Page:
This is a guest blog entry written by Ashley Soledad Perez Magaña. If you want to read more stories, visit viterbiadmission.usc.edu/latinxlives.
My name is Ashley Soledad Perez Magaña, I am a junior majoring in Computer Science, Games and minoring in Game Animation. I am from South Gate, California and a child of immigrants from Oaxaca, Mexico and El Salvador. I am a first-generation student.
From an early age I knew that college was a must. I grew up low-income. I don’t say poor because there was always food on the table, even if it was just beans. My parents did not attend school past elementary. They were undocumented. The only thing I knew to get my family out of poverty was attending a good college and getting a high-paying job. My parents never put this pressure on me, I put it on myself because I saw how hard they worked every day. It was also the fear that they would be deported. I was very self-aware as a child. I knew that people with backgrounds like me didn’t get into prestigious schools. I knew that people like me didn’t have half of the opportunities the “other” kids had. I knew I had to work a thousand times harder than anyone else. And so, I did. I forced myself to create and run clubs that I was not passionate about and to take every AP offered at my school. I even took college courses after school. I never let myself earn a grade below an A and sacrificed my happiness and youth in order to provide my family with a better life. I have a lot of regrets about how I spent my teenage years. I suffered from severe mental illness because of the pressure I put on myself. A part of me wishes I had been able to live the life of a normal teenager.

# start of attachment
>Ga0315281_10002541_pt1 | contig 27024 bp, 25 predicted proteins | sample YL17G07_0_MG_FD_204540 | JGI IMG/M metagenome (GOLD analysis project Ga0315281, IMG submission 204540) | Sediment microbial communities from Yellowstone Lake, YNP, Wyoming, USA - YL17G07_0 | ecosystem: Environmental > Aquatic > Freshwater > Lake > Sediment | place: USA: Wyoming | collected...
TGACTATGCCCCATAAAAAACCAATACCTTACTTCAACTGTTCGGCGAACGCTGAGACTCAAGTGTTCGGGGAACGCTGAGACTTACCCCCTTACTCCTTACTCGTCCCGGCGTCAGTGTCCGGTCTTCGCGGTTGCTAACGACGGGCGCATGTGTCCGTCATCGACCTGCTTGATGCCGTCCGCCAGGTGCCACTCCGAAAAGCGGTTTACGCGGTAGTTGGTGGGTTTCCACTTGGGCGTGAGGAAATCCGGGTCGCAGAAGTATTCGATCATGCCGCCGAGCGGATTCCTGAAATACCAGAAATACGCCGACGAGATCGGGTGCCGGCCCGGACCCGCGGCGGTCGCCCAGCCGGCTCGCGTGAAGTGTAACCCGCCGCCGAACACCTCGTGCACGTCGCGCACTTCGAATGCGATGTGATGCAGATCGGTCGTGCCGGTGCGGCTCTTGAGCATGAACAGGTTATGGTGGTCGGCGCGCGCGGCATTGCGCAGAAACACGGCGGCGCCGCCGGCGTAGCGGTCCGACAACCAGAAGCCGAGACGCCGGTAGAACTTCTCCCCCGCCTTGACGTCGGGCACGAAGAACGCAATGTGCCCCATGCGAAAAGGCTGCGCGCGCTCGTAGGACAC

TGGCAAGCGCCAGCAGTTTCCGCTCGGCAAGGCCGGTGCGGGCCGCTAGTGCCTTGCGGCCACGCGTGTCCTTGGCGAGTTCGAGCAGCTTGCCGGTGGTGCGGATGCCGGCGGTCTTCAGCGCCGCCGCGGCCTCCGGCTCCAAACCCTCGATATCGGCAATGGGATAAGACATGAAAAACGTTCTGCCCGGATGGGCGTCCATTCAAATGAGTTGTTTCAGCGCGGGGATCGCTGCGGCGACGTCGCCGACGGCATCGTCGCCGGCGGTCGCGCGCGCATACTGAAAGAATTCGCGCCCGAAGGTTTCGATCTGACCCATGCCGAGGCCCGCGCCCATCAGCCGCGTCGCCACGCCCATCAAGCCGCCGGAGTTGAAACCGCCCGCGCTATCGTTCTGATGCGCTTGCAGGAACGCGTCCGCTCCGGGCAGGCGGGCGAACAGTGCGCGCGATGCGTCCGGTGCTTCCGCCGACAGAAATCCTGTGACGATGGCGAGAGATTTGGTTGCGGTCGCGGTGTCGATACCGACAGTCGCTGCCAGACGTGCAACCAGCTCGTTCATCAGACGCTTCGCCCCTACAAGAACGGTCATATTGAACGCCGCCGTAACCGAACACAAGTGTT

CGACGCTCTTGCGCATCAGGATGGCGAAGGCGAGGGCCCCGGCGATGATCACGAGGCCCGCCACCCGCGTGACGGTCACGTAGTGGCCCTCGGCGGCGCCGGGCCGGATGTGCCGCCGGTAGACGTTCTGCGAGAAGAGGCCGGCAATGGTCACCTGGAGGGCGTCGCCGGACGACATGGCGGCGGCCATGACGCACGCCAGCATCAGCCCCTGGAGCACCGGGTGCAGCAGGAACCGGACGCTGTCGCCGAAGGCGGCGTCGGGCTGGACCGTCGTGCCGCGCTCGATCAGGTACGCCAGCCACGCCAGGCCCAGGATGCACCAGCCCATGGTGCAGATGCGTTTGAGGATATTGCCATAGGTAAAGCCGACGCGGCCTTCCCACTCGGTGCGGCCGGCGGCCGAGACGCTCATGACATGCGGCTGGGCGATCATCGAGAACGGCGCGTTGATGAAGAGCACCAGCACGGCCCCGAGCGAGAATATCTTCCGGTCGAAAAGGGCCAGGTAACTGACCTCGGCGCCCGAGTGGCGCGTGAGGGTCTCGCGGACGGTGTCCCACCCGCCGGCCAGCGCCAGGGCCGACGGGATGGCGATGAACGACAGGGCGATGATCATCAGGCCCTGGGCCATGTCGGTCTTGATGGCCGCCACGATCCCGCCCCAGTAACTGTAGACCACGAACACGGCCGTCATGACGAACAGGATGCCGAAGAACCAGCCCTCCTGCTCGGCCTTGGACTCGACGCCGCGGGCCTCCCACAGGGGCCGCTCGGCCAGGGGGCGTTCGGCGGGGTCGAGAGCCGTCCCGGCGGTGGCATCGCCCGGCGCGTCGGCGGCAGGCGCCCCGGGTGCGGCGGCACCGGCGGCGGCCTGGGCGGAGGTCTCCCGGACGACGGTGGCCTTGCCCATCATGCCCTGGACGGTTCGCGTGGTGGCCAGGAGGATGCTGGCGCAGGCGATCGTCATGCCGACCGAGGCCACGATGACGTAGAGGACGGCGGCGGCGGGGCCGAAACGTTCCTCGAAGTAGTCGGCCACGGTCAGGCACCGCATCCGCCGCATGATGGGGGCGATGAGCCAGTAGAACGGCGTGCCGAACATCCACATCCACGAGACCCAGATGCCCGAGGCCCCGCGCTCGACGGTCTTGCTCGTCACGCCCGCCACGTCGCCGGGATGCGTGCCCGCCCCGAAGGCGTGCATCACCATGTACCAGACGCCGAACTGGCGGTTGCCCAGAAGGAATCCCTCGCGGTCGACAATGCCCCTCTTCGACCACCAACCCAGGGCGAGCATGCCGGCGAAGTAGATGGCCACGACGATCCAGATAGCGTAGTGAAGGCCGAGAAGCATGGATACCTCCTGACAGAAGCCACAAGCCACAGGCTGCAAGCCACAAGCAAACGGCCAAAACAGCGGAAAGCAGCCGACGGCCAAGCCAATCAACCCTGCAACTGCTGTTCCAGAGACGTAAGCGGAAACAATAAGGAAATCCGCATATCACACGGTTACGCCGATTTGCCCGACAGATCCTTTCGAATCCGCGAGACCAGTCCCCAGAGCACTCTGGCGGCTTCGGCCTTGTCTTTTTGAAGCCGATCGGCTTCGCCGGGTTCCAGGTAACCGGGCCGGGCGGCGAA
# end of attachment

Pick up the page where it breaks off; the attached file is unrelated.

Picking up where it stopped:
Nevertheless, those sacrifices I made got me here. I am very grateful to be at USC. When I started USC I thought I would finally be on the same playing field as everyone else. I couldn’t have been more wrong. My experience differs greatly from the other students. When I stepped onto campus, I did not see Latino people who were proud of their culture. I did not see low-income students. I felt alone. The other students made me feel small and like I was not good enough, or smart enough. I had a very hard first year. There were many nights when I called my friends, telling them I wanted to transfer out and go to a school like theirs. My friends firmly told me that was not an option. They reminded me that someone has to pave the way for others. I still have to work harder than the other kids. I feel as though I have to fight for the opportunities that come easy to other students. I have to do all of this while working a job or two, babysitting, and meeting all other familiar expectations.
I have been lucky enough to find communities where I feel at homeI have found those people at USC to whom I can relate to. Even now there are days when I still feel small and consider transferring out. My friends and family, including my SHPE familia, is what keeps me going. I have worked so hard to be here and I know that no matter how much I struggle, I cannot give up. This experience is only adding more fuel to my fire. The fire that I will use to ensure that one day USC is a welcoming and accessible place for mi gente back home.